A copy of Lewis C. Reimann’s book, Hurley­­––Still No Angel, is pictured.

By Larry Chabot

If you walk west out of Ironwood and cross the state-line bridge into Wisconsin, you’re on historic Silver Street in Hurley, toughest town on the Iron Range. At its peak during Prohibition (1920-1933), Hurley was home to an estimated 130 illegal bars, many disguised as legitimate store fronts selling candy and fountain treats. Taverns, strip joints, and brothels did a thriving business serving miners, lumberjacks, tourists and others seeking a good time in a wide-open town.

Roy Vandercook, a Michigan state police chief then, complained that “Hurley is against law and order, and it is the one thing responsible for a great share of the lawlessness in upper Michigan. Hurley is the rottenest town I have ever heard of.” The town not only ignored Prohibition, but was aggressive in scoffing at the law. One official testified that he had seen more than one Prohibition agent “kicked out of Hurley taverns with their uniforms cut to pieces.” The reputation of Hurley and Iron County lured crime kingpins like Al Capone and his brothers, even John Dillinger. (Note: Capone’s brother Ralph died in Hurley in 1974.)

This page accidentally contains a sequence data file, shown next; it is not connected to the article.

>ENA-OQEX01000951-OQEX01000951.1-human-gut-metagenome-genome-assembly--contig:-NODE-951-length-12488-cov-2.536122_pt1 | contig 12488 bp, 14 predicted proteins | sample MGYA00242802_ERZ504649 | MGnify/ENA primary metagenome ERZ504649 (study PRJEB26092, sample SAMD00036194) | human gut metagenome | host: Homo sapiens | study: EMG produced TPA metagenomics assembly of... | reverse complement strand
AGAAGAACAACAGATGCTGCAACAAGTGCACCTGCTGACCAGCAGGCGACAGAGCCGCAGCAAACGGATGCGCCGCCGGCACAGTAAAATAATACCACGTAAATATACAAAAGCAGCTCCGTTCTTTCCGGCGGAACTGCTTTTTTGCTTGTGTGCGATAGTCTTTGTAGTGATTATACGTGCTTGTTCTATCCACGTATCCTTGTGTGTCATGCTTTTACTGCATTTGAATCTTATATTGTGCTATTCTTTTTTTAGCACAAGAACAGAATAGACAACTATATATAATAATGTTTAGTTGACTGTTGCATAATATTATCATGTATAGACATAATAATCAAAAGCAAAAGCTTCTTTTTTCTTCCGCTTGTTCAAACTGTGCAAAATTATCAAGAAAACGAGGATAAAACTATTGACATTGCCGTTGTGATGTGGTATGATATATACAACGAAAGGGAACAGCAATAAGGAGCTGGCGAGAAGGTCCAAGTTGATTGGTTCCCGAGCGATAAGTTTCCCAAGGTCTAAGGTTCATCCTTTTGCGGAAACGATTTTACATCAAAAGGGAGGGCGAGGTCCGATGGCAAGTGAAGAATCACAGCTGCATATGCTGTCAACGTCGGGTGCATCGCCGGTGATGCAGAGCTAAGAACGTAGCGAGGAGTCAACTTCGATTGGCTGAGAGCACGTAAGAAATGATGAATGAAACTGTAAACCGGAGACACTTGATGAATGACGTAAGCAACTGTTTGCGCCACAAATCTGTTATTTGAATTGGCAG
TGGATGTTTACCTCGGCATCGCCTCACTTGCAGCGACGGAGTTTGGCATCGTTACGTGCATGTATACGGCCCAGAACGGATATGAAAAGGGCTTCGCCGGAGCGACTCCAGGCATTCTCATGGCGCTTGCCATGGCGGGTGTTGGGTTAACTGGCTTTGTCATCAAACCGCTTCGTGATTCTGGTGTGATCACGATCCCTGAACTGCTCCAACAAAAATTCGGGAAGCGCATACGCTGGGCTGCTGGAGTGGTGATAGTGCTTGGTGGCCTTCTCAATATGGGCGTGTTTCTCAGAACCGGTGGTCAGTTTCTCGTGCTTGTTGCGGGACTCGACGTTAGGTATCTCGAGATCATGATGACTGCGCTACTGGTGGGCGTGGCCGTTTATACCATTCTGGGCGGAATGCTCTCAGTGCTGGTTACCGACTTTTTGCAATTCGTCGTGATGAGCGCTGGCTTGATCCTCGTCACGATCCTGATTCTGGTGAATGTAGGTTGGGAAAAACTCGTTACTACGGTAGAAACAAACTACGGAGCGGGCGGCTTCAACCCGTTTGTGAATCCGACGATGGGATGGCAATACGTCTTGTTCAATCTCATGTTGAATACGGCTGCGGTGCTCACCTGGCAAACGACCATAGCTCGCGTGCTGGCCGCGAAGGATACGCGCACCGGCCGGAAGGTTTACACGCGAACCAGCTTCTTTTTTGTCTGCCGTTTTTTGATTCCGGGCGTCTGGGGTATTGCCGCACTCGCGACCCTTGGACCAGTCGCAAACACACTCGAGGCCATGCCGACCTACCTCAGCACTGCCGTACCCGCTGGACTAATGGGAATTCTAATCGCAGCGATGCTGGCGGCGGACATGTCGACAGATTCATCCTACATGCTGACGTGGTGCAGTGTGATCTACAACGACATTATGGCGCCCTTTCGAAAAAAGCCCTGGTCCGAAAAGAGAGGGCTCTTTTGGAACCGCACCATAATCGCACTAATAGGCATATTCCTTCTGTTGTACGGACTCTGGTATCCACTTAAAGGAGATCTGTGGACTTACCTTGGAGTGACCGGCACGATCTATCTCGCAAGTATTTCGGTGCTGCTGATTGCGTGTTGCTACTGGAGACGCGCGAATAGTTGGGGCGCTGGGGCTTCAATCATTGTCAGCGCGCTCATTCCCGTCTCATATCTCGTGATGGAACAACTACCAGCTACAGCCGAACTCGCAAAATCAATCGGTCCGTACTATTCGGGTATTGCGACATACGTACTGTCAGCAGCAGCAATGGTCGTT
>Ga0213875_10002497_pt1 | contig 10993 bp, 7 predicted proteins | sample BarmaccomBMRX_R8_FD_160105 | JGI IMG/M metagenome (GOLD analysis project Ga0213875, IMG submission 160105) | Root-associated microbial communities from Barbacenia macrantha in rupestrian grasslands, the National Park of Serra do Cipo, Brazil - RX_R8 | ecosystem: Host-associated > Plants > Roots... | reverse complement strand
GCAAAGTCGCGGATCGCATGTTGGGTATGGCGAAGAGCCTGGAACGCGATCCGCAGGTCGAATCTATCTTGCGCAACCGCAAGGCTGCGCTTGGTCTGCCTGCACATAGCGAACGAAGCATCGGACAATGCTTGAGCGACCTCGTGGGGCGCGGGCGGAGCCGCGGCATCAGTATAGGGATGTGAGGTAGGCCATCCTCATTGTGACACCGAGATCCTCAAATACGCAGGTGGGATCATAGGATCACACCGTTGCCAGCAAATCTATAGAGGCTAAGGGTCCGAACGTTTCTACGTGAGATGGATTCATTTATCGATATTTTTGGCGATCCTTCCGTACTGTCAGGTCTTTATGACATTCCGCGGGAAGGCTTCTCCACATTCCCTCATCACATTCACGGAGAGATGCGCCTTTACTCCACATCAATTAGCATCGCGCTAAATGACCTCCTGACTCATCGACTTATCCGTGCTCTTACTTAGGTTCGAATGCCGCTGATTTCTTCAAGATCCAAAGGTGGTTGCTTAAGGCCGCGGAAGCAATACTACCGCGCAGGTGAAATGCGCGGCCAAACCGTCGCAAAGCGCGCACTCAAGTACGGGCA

“Hurley was known as the hell-hole of the range,” noted the Depression-era federal publication Michigan: A Guide to the Wolverine State, in a colorful jab at its neighbor. “Even Seney, at its worst and liveliest, could not compete with the sin, suffering, and saloons that gave Hurley a reputation unrivaled from Detroit to Duluth.” It’s no wonder that nearby Ironwood blamed much of its crime problem on…

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